How old is the concept of the Rural Crescent?

The draft 2012 Strategic Plan claims the 1998 Comprehensive Plan made a major change to previous plans by creating the Rural and Development land use areas. You might assume that until 1998, all of the county was planned to be developed into urban or suburban density, and parcels in the Rural Crescent were just “unzoned land” waiting to be developed into subdivisions.

However, as far back as 1964 when the initial land use plan for PW County was drafted, it was clear that development should be concentrated where services (especially sewer) could be provided – and some areas in the county should remain “rural in character.” 

You can see the concept of a rural area defined as the Large Estate and Agriculture district on the proposed (but never adopted) 1964 Generalized Land Use Plan.

The 1990 Comprehensive Plan made very clear that a rural area should be preserved, and public infrastructure to support new development should be minimized in that area.

The 1990 Long Range Future Land Use Plan divided the county into four (4) Long Range Concept Areas. Concept Area I was intended to be developed to urban-level densities. Concept Areas II and III were intended to be the employment and residential zones.

The 1990 plan for Long Range Concept Area IV was:
This “rural” category consists primarily of agricultural, forestry, and large-lot residential areas. Other uses may include community facilities and other uses which promote land use “buffering,” such as the non-residential uses reflected by the Long Range Future Plan Use Plan Map in the vicinity of Independent Hill. These areas are not intended to be served by public water and sewer facilities, except under conditions as identified in the Water and Sewer Plan chapters.

The significant change in the 1998 designation of the Rural Area was the definition for a larger lot size for that zone. 

The 1990 plan had projected development in Long Range Concept Area IV of 1-5 acre lots in a Semi-Rural Residential (SRR) zone and 5-10 acre lots in a Rural Residential (RR) zone, plus 10-acre lots in an Agricultural Estate (AE) zone.  The 1998 plan “downplanned” the Rural Area to 10-acre parcels in most cases.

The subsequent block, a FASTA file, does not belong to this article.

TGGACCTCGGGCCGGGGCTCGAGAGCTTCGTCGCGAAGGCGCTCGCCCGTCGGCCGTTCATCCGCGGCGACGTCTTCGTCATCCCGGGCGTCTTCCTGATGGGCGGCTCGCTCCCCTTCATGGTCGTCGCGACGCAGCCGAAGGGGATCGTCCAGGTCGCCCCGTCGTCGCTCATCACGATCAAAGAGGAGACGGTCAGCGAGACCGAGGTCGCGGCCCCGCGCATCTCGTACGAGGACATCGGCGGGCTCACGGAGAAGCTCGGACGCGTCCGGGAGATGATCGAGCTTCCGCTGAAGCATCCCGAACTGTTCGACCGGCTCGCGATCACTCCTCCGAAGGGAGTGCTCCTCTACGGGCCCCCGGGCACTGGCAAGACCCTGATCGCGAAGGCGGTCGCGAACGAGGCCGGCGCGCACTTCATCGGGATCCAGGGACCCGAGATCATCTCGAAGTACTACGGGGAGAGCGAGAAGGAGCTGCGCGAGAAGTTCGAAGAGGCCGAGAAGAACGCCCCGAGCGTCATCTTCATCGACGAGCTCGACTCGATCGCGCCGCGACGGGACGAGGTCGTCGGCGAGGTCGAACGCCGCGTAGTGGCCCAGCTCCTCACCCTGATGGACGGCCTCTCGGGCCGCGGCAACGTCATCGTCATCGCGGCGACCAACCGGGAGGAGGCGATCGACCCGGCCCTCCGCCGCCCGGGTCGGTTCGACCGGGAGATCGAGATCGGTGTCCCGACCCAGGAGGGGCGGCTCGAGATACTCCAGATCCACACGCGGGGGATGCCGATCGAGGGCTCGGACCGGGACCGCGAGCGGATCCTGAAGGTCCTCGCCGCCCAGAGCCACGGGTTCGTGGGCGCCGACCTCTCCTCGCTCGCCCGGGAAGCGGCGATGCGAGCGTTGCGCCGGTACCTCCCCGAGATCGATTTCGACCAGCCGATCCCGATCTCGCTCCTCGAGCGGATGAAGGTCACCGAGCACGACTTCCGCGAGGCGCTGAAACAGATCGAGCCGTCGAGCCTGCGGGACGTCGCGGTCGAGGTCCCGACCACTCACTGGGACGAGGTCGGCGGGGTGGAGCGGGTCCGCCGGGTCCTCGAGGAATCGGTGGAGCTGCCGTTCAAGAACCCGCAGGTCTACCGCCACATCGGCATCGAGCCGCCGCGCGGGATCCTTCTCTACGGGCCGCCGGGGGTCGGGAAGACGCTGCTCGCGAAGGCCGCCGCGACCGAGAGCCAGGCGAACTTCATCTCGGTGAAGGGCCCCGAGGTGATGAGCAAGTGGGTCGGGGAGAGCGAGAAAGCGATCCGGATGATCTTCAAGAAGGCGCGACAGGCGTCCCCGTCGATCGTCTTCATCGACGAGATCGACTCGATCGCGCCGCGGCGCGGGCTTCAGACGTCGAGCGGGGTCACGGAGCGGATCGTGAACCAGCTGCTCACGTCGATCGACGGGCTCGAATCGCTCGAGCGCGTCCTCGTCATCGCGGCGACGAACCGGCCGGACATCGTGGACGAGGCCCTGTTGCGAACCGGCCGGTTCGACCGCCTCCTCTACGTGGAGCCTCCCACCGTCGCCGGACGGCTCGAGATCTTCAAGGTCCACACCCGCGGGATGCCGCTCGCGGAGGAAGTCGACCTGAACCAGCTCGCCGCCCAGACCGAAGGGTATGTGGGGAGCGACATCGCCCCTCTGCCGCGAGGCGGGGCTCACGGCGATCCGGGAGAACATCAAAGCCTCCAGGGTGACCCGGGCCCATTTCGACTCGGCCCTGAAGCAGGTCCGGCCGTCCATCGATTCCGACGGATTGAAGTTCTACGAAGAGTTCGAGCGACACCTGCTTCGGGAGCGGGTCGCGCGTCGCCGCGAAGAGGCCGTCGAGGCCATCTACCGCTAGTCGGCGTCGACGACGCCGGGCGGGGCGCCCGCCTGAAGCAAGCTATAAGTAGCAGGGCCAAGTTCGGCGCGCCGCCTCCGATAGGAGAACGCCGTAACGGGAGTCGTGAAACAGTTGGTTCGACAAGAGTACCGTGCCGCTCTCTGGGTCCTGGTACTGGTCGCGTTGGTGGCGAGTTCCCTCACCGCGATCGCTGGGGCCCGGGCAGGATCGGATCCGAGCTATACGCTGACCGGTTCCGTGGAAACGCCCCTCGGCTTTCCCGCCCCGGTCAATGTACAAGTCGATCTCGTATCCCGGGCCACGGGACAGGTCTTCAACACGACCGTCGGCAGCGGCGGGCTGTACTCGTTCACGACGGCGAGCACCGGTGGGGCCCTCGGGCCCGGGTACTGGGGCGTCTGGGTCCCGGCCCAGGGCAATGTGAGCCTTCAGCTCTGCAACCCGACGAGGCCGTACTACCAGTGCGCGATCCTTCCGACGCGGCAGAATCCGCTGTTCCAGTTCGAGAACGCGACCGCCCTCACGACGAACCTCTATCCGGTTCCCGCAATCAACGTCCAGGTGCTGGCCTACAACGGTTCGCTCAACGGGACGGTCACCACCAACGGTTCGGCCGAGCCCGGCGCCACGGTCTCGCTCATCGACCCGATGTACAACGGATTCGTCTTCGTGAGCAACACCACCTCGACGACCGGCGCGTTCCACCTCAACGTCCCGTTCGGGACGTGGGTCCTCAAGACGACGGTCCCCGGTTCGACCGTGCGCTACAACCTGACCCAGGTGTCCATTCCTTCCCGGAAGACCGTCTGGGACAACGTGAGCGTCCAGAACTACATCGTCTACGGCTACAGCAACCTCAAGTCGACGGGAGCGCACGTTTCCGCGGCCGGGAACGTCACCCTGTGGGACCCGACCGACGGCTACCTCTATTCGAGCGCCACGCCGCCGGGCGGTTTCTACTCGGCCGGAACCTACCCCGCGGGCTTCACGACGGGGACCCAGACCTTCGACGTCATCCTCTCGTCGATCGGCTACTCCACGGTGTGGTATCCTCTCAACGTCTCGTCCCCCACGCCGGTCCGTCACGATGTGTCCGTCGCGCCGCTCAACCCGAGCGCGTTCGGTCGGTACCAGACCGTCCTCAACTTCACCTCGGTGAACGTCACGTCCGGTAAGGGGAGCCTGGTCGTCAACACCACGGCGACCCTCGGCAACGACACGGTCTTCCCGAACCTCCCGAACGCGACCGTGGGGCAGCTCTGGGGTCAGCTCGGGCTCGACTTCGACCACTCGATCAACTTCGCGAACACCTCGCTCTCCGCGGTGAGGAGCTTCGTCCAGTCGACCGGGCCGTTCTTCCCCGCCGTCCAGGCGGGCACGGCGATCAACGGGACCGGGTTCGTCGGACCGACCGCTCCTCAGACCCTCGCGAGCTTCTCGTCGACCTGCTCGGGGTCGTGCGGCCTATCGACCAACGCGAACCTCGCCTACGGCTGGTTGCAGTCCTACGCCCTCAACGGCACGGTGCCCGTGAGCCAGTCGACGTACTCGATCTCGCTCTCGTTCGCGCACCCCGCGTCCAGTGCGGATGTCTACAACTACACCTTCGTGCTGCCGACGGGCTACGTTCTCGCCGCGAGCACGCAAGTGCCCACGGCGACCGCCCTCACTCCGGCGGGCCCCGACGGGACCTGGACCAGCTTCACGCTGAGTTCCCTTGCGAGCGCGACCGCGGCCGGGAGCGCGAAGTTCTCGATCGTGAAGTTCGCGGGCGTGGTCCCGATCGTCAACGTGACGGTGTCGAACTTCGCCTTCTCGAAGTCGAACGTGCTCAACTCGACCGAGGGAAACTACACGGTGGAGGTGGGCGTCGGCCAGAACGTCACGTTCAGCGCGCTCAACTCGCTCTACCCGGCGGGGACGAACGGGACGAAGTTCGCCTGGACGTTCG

Now we’re going through the next update to the Land Use chapter in the 2003 Comprehensive Plan.  Major changes in the Rural Area have not been proposed, and the pattern of building expensive “estate homes” on 10-acre lots is well underway.  Maybe the boundary, and development plans for parcels in the area, will stay unchanged.   (Primary changes being proposed in new Land Use Chapter are to increase development potential in 20+ various locations called “centers of community/commerce,” plus doubling the number of houses that could be built in the SRR area in the Coles Magisterial District.)

If you’re interested in ensuring the Rural Area stays intact, the schedule for making public comments at upcoming meetings to revise 2003 Comprehensive Plan is:
October 8 – Planning Commission public hearing on Transportation and Land Use chapters
November 18 – Board of County Supervisors public hearing on Transportation and Land Use chapters    



2 comments so far

  1. Mom on

    If you are concerned about the future of the Rural Crescent and the impact of development surrounding it, you should take a long hard look at REZ PLN2008-00668 as this monstrosity not only borders it but contains a portion of it.

  2. Rob Billingsley on

    Preserving the Rural Crescent is more than just setting up a plan. It means enforcing it by resisting all attempts to chip away at what “rural” really means. The upcoming Planning Commission Hearing on October 15 at the Supervisors facility at 7 pm is an important opportunity to preserve a small piece of the Crescent — Catharpin. The plan to put up flood lights at the ball fields in the new Sudley Park to encourage night time uses flies in the face of the purpose of the Rural Crescent.

    As described under the “Rural Area” section of the 1998 plan:

    … “Designation of the Rural Area and application of the development Goals, Policies and Action Strategies relative to the Rural Area are intended to help avoid the negative economic, social and environmental characteristics of sprawl development.”

    Sprawl isn’t just houses, but includes other urban attributes such as park lighting and the likely noise, late night traffic and other negative attributes that will be drawn to such a facility.

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